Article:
Early detection of diseases is only one of the many challenges in society where cheap, yet sensitive sensor platforms for VOC detection in air would be of great benefit. Over the years, applications have been identified in prevention of food spoilage (rotting of crop), forensics (laboratories for synthetic drugs, explosives), safety (CO detection in low concentrations at home, wearable chemical sensors in plants, forest fires), to preventive maintenance (changes in VOC composition to indicate lubrication wear-out).
To this end, the applicants have taken up the challenge to try and write a proposal to be submitted in a PPS call in 2020, aimed at developing a cheap, yet very sensitive VOC detection system based on electronic nose principles. The aim is to bring together experts, both from industry and from science, in the fields of sensor devices, chemistry of functional thin layers, read-out electronics and data processing. In this HiTMaT project we plan to carry out a pilot study to check the feasibility and the current attainable accuracy with existing state-of-the-art technologies, which have never been combined to be used as VOC sensors.
In the proposed project we plan to pursue three separate goals:
First, we want to study the ultimate sensitivity of the combination of a photonic sensor platform (specifically a MicroRingResonator, or MRR), designed and manufactured by LioniX International BV, which will be functionalised with a capture layer made of polymer brushes. To this end, the chemistry of the polymer brushes needs to be modified at the University of Twente, in order to allow them to adhere to the Si3N4 top layer of the MRR device. Subsequently, a series of measurements needs to be carried out by Saxion University of Applied Sciences, in order to determine the ultimate sensitivity of the complete system towards acetone vapour at low concentrations (<10 ppm).
Secondly, we want to analyse the composition of a number of gas samples obtained via Avivet, derived from blood lice infected stables. This analysis should provide us with a rough understanding of the specific VOCs to be detected and at what levels they are present.
Finally, we want to dedicate part of the available budget and time to bringing together relevant partners within the Netherlands, both from Science and from Industry, to prepare the consortium for the PPS proposal, currently envisioned to be submitted in 2020. With many of the potential partners already a collaboration or in-depth discussion about this idea are in place, so there is a solid base to start from.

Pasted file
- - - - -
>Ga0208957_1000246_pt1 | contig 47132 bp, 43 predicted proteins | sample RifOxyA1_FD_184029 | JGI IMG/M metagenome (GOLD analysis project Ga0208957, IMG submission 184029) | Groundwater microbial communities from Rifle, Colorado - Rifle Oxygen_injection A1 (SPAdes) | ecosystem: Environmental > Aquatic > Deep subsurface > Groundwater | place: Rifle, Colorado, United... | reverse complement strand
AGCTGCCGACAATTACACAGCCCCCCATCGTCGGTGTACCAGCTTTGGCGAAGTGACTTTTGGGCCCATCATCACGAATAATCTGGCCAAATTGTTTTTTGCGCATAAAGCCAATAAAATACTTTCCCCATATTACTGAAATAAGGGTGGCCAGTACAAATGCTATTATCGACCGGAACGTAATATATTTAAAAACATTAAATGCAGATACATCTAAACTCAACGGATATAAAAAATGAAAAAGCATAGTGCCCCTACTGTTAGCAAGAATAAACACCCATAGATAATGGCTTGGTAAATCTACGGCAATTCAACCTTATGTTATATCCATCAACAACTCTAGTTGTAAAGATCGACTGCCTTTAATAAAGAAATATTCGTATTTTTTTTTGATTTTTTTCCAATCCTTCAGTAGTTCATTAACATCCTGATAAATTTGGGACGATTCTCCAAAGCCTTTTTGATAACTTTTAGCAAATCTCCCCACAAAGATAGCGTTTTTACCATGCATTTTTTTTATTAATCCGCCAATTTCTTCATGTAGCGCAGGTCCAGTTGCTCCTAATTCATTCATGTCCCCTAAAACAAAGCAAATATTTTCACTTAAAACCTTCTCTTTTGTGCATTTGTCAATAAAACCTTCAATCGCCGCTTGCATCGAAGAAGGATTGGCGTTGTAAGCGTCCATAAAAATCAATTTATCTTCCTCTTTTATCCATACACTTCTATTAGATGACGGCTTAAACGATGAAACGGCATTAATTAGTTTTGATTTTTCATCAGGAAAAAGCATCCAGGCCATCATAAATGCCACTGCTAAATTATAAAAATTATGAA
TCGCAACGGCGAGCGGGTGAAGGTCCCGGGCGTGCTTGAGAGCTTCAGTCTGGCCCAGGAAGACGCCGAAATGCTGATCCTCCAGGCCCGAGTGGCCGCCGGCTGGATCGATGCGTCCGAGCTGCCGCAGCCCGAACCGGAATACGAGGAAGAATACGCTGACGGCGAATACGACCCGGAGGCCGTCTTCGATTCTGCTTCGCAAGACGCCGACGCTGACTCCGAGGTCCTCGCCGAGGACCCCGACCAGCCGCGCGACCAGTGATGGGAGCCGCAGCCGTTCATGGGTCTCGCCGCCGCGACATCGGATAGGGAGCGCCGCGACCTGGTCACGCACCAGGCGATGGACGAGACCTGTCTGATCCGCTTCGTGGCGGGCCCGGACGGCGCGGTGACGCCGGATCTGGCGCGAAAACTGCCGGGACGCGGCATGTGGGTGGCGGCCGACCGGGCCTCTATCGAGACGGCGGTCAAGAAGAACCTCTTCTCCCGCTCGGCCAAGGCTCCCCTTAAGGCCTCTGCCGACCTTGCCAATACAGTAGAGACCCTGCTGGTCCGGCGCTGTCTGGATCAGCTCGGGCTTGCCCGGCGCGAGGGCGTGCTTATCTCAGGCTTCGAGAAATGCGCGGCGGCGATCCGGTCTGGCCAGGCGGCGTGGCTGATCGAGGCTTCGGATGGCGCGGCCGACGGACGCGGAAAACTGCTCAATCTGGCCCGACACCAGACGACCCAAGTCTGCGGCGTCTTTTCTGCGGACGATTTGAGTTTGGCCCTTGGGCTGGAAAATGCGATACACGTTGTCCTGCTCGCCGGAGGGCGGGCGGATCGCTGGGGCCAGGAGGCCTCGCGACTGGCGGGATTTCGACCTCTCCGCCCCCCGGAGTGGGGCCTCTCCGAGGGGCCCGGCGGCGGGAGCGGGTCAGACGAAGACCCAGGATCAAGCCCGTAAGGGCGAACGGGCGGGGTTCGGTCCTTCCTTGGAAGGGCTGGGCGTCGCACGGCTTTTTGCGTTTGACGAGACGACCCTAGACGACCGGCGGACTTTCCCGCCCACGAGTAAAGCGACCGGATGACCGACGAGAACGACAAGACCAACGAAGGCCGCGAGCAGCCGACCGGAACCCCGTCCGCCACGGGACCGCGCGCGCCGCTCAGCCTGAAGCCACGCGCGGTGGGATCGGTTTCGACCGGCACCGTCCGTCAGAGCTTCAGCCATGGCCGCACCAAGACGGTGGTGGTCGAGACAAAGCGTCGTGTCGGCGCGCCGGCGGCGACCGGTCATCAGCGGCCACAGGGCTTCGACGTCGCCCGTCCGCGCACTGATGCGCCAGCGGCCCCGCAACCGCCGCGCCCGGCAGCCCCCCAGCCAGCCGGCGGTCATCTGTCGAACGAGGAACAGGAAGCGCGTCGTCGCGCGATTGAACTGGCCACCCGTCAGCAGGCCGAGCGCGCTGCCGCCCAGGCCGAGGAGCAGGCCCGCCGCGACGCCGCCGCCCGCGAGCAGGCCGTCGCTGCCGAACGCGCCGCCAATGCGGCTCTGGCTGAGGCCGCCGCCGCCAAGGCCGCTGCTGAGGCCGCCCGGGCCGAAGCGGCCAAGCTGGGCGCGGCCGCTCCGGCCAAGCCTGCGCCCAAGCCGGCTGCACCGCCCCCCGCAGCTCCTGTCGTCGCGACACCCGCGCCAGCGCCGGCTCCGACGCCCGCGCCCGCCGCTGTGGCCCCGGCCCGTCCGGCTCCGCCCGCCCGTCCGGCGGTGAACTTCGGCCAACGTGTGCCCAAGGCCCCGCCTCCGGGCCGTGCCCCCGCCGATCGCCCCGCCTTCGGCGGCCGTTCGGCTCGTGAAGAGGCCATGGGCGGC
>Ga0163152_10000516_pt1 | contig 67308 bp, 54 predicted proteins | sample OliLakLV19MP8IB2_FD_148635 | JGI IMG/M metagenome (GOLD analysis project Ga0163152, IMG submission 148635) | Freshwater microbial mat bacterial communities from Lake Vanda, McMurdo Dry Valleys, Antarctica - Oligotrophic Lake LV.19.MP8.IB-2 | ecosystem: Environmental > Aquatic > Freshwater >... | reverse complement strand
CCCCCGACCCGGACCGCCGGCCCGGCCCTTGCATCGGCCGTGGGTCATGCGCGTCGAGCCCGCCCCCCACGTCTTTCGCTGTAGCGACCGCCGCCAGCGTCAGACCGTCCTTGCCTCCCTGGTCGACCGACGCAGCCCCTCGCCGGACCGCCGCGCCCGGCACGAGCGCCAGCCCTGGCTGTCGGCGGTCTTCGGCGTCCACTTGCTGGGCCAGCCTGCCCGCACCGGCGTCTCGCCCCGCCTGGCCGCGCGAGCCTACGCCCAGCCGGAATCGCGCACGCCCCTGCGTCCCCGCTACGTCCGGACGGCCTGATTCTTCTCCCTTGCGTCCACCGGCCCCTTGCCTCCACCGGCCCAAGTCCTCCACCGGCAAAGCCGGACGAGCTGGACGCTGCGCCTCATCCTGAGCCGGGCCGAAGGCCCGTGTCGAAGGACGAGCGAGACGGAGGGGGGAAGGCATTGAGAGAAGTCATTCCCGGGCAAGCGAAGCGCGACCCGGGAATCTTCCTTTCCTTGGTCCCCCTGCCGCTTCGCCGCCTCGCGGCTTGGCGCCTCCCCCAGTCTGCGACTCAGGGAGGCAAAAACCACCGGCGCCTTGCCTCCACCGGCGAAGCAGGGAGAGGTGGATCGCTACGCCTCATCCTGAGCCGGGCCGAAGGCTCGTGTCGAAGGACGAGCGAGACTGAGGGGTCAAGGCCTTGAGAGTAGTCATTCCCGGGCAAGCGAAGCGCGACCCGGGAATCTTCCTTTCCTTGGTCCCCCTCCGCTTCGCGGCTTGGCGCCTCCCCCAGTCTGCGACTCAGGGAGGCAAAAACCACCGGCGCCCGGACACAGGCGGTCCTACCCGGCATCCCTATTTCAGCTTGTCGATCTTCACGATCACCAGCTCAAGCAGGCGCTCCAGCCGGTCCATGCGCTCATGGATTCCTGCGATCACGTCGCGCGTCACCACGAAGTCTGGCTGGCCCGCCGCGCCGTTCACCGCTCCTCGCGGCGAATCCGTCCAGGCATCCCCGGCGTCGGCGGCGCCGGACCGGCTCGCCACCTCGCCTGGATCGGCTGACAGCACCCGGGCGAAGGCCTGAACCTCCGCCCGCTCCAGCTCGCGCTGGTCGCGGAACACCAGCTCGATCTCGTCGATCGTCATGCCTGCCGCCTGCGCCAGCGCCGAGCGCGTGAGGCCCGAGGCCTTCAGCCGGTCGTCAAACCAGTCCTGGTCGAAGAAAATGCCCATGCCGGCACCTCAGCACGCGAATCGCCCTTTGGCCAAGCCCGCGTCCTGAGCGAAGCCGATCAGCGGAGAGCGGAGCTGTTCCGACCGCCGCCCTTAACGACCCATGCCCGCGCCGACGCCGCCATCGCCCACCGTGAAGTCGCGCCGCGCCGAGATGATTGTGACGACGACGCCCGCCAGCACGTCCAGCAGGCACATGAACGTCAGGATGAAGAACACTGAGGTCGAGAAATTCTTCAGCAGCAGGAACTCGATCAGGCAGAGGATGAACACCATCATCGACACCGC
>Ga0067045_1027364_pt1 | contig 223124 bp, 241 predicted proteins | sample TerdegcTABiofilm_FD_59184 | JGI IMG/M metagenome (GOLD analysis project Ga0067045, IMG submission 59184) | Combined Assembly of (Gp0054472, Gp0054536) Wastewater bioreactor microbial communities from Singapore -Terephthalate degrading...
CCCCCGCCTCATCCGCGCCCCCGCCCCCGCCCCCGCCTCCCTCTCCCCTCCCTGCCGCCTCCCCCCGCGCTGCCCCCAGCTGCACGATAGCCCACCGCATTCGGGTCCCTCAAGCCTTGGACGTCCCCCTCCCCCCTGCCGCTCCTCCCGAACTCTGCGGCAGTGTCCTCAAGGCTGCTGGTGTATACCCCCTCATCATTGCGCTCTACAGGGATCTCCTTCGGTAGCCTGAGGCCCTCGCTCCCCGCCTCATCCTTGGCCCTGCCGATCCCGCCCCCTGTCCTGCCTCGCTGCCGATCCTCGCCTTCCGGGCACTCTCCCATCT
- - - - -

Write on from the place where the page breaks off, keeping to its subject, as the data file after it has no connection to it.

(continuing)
Projectleider: Cas Damen
Looptijd: november 2019 -november 2020
Why study nanotechnology?
Nanotechnology today plays a very important role in our lives and will undoubtfully increase its impact in the future. Whether in food, medicine, the environment, cosmetics or electronics, nanotech is the technology of the future! Consider the iPod, chemotherapy without side effects, self-cleaning glass windows and scratch resistant automotive paints. These are all nanotechnology enabled products. None of these would be there without nanotechnology. This is the reason why you want to study nanotechnology.
If you are studying a BSc course in Biology and Medical Laboratory Research, Chemistry, Electrical Engineering, Applied Physics or Mechanical Engineering at Saxion, you may decide to take on the Nanotechnology study program, as a specialization within your BSc program. From the third year of your BSc course, you will dive into the world of nanotechnology. This implies taking a number of subjects in nanotechnology, doing a Living Technology project at one of the Nanotechnology lectorates, and choosing a nanotechnology-related subject for your internship and final thesis work.
MSc Applied Nanotechnology
You can also go for the MSc Applied Nanotechnology course. This involves a 2-year MSc-level training in different subjects of applied nanotechnology research including numerous hands-on practicals (including cleanroom work) and projects related to ongoing research work in the research groups NanoBio and NanoPhysicsInterface.
More information about our Master programme can be found on the website of the Master Applied Nanotechnology.
News about this research group
The Nanotechnology research group and the study programme Nanotechnology are part of the School for Life Science, Engineering & Design of Saxion.
Dr. Aleksandar Andreski
Micro/Nanoelectronics engineer & Researcher/Lecturer Nanotechnology
Senior reseacherlecturer NanoPhysics
Employee Education and Research